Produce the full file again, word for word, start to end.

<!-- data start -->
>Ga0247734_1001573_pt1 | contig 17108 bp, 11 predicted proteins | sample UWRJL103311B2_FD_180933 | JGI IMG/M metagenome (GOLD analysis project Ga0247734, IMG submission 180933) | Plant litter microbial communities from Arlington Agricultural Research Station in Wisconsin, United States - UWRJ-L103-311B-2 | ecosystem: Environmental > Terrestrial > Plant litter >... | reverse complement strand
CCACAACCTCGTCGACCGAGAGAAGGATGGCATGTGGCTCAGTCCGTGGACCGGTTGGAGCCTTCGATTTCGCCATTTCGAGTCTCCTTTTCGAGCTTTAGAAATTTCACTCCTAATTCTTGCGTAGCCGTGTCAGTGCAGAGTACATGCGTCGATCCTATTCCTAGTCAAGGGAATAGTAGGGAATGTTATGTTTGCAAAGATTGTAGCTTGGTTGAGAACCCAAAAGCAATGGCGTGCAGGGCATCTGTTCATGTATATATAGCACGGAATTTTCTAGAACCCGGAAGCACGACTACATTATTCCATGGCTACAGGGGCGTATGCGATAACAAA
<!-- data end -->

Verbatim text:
>Ga0247734_1001573_pt1 | contig 17108 bp, 11 predicted proteins | sample UWRJL103311B2_FD_180933 | JGI IMG/M metagenome (GOLD analysis project Ga0247734, IMG submission 180933) | Plant litter microbial communities from Arlington Agricultural Research Station in Wisconsin, United States - UWRJ-L103-311B-2 | ecosystem: Environmental > Terrestrial > Plant litter >... | reverse complement strand
CCACAACCTCGTCGACCGAGAGAAGGATGGCATGTGGCTCAGTCCGTGGACCGGTTGGAGCCTTCGATTTCGCCATTTCGAGTCTCCTTTTCGAGCTTTAGAAATTTCACTCCTAATTCTTGCGTAGCCGTGTCAGTGCAGAGTACATGCGTCGATCCTATTCCTAGTCAAGGGAATAGTAGGGAATGTTATGTTTGCAAAGATTGTAGCTTGGTTGAGAACCCAAAAGCAATGGCGTGCAGGGCATCTGTTCATGTATATATAGCACGGAATTTTCTAGAACCCGGAAGCACGACTACATTATTCCATGGCTACAGGGGCGTATGCGATAACAAA